It's official: the Big Ten and ACC will meet in the Pinstripe Bowl in Yankee Stadium, a six-year deal beginning in 2014. As a New Yorker and a B1G football fan, this gives me great pleasure, as there's a 1-in-14 chance every year that I'll be able to take a subway to another subway to watch my football team in extremely unpleasant weather conditions, rather than having to pony up for a plane ticket somewhere.
However, let's get to the really important stuff. To celebrate the occasion, the New York Yankees, the baseball team I support whenever I get around to watching baseball -- YEAH, I KNOW, THEY'RE THE WORST -- invited B1G commissioner Jim Delany and ACC commissioner John Swofford to throw out the ceremonial first pitch before Yankees games. Delany went on June 3, Swofford went on Wednesday.
Like 83 percent of what we do as college sports fans is try to determine which conference is better than which other conference, and although we have tons of evidence in head-to-head football matchups, bowl games, the Big Ten vs. ACC Challenge in basketball, I think the most prudent way to settle this is to compare Delany and Swofford's pitching performances.
Lest you think we're comparing apples and oranges, Delany and Swofford are actually the exact same age, both born in 1948, and both went to UNC. Swofford was a high school quarterback, though, so if his arm is better, it's because this is patently unfair.
Let's take a look at Swofford's pitch:
And now Delany:
First of all, what's up with both commissioners being given the number 14? I'm a Yankees fan. Is there something I need to know about Curtis Granderson? I'd guess Granderson's job is safe, considering real Yankees jerseys don't have names on the back.
My best guess is that it signifies the fact that the two teams' Pinstripe Bowl agreement begins in 2014, but that deal hadn't been announced when Delany pitched. It could also include the 14 full conference members each league will have after the most recent wave of realignment, but that seems more far-fetched and gloating, which is to say, it's right up Delany's alley.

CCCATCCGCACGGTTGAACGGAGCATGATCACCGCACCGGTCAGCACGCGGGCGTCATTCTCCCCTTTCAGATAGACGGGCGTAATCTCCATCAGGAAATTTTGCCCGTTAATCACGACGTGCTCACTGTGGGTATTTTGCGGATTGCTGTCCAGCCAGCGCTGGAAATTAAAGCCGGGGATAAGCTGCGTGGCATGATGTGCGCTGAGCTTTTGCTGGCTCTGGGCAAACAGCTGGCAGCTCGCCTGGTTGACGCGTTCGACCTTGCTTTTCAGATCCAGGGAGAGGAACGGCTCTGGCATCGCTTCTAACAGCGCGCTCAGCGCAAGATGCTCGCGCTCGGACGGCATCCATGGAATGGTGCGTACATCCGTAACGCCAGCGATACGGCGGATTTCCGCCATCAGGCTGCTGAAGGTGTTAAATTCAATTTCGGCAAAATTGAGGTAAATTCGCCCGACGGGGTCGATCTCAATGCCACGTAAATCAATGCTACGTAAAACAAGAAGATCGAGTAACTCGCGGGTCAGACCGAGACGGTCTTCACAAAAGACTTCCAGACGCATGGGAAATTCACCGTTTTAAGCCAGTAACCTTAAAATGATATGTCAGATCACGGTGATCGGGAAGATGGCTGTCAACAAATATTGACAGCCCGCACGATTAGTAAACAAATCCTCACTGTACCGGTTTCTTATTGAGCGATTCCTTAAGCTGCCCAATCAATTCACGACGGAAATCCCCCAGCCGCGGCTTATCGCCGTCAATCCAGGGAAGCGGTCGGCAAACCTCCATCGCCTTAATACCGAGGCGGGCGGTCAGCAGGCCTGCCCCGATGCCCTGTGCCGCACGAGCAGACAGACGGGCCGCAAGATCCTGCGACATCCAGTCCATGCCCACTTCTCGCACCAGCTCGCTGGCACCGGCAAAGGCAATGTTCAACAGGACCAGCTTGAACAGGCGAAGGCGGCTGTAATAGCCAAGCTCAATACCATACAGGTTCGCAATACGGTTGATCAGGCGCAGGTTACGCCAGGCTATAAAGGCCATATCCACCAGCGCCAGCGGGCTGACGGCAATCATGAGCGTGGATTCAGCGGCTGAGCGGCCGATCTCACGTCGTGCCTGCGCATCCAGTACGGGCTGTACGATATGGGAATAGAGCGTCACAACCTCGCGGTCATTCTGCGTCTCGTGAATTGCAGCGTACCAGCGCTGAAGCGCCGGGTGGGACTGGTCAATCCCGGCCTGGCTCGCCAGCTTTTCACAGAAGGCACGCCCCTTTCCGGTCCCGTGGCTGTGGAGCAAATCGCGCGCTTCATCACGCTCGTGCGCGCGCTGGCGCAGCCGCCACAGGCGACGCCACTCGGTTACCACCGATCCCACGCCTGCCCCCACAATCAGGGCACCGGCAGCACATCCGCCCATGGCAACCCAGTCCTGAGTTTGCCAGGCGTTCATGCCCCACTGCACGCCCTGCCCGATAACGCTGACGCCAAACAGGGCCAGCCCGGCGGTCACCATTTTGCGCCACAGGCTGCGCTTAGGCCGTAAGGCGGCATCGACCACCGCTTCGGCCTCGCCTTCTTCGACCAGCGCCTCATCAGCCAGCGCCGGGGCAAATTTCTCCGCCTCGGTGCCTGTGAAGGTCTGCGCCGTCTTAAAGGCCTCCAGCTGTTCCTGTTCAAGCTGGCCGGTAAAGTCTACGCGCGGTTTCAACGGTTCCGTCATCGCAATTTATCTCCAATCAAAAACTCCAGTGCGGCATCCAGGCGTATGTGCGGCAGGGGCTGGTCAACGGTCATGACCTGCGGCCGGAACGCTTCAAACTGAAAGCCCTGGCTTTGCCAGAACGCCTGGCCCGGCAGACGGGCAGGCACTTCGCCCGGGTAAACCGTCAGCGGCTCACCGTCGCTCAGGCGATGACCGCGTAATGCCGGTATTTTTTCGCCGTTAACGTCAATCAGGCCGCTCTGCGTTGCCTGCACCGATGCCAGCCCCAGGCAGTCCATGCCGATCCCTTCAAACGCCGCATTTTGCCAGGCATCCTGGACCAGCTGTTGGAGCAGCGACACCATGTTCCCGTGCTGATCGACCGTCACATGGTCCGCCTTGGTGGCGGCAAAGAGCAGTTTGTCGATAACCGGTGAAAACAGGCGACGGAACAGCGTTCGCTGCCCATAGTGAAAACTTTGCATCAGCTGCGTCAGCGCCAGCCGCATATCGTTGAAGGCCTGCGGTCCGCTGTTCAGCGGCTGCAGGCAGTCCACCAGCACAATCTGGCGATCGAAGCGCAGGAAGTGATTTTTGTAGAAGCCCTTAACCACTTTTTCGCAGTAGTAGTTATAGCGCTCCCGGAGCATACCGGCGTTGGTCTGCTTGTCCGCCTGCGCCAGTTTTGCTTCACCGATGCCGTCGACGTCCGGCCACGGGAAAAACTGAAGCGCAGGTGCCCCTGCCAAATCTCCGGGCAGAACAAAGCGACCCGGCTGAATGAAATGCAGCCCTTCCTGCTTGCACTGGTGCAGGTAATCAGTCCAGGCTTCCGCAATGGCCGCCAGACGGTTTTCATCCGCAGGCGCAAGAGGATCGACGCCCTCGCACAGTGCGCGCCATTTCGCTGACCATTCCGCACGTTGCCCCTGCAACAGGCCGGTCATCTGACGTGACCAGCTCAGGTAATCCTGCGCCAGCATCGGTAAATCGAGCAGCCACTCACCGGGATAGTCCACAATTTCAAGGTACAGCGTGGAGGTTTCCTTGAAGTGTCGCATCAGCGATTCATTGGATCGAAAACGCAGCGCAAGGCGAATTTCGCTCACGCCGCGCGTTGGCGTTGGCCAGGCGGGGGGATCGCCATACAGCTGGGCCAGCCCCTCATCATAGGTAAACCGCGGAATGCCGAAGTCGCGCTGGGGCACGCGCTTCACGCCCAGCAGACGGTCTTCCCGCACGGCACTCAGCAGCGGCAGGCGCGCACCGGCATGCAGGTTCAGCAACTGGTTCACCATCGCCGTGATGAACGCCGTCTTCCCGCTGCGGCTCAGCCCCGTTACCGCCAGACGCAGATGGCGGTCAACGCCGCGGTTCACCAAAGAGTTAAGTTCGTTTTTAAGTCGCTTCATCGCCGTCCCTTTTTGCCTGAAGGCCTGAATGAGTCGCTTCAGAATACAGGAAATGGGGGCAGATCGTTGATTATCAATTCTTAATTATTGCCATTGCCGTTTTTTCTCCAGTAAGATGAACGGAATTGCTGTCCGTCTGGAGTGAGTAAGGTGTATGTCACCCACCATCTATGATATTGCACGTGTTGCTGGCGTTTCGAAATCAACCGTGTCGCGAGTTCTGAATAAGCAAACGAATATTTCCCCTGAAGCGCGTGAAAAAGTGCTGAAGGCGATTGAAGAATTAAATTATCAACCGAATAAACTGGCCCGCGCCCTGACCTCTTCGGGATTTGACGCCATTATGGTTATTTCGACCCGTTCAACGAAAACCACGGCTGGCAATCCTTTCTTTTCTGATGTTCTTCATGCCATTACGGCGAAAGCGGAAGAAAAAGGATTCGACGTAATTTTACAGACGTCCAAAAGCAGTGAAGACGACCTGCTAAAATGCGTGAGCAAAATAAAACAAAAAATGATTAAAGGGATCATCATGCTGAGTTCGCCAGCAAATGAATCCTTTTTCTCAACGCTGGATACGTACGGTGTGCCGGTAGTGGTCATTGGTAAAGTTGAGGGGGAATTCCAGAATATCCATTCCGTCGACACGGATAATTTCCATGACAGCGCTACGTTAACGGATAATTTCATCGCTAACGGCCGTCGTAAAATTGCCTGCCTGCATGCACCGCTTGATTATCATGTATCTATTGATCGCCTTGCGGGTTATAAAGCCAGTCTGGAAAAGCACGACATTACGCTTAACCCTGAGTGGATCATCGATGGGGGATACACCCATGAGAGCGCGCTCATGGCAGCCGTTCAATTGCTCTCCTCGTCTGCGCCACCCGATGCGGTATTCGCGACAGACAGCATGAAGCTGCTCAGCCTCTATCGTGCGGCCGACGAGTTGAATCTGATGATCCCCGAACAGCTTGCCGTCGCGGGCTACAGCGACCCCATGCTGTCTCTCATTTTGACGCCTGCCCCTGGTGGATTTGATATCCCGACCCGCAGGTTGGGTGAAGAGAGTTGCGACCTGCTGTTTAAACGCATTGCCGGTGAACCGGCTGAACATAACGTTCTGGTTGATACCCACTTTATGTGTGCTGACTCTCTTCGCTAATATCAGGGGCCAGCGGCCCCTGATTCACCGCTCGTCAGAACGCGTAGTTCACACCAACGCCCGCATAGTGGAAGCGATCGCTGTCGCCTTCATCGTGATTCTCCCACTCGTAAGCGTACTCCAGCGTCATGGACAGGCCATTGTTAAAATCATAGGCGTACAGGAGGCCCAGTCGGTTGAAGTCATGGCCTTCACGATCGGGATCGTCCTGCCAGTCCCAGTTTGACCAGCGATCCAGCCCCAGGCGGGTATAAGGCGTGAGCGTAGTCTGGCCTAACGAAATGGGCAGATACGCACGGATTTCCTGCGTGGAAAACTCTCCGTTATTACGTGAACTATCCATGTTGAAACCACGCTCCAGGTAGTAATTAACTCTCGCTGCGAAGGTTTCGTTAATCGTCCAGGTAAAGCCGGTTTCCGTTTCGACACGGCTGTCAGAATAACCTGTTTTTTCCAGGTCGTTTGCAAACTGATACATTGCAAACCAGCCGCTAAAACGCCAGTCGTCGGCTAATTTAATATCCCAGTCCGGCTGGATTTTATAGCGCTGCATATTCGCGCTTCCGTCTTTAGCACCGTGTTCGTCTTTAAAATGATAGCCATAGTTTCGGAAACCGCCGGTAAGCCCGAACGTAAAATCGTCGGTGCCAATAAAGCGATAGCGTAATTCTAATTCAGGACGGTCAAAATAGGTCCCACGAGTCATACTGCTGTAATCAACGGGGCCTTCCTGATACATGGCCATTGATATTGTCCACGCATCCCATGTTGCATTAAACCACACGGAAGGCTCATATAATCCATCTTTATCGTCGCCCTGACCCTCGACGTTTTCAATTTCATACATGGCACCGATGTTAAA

Now to the pitching. Let's look at three categories:
Swofford pitches from the stretch, which is boring and dumb.
Meanwhile, Delany has a Juan Marichal-esque routine where he hitches his arms back to get full leverage before launching into a belabored enormous step to home plate. If Delany were pitching in an actual game, people would steal on him every damn play, and he wouldn't care whatsoever. It's downright haughty, the essence of Delany.
Delany just kinda floats it up there. Swofford's also tossing junk, but is possibly breaking the radar gun at 35, maybe even 40 miles per hour.
Neither guy gets it the full 60 feet, six inches. Well, mainly because they both start off about eight feet in front of the mound, which is customary for first pitches. But even then both dudes underestimate how much oomph they need to give the ball.
Delany paints the corner of the plate, and the ball stays at least waist-high until crossing the zone before some sharp downward movement that would make any batter think twice. Meanwhile, Swofford's pitch drops off the table before even reaching the plate. The ball travels behind his body from the vantage point we're given, so we can't quite tell whether it makes it to the plate, but it's cutting it really close. It looks like whichever horrific Yankees catcher was behind home plate Wednesday night might have had to scoop it off the ground.
I think there's a clear winner here. Point, B1G.
And with that, it's settled: we can confirm that despite Swofford's QB background, Delany's the better pitcher, and thus, the Big Ten the better conference.
(P.S. I think they also have college baseball and like 42 ACC teams make the College World Series every year and the Big Ten just sent its first team since Abner Doubleday invented the sport in 1842 by hitting a game-winning homer off of Carlos Marmol, but this "college baseball" thing may also be fictional.)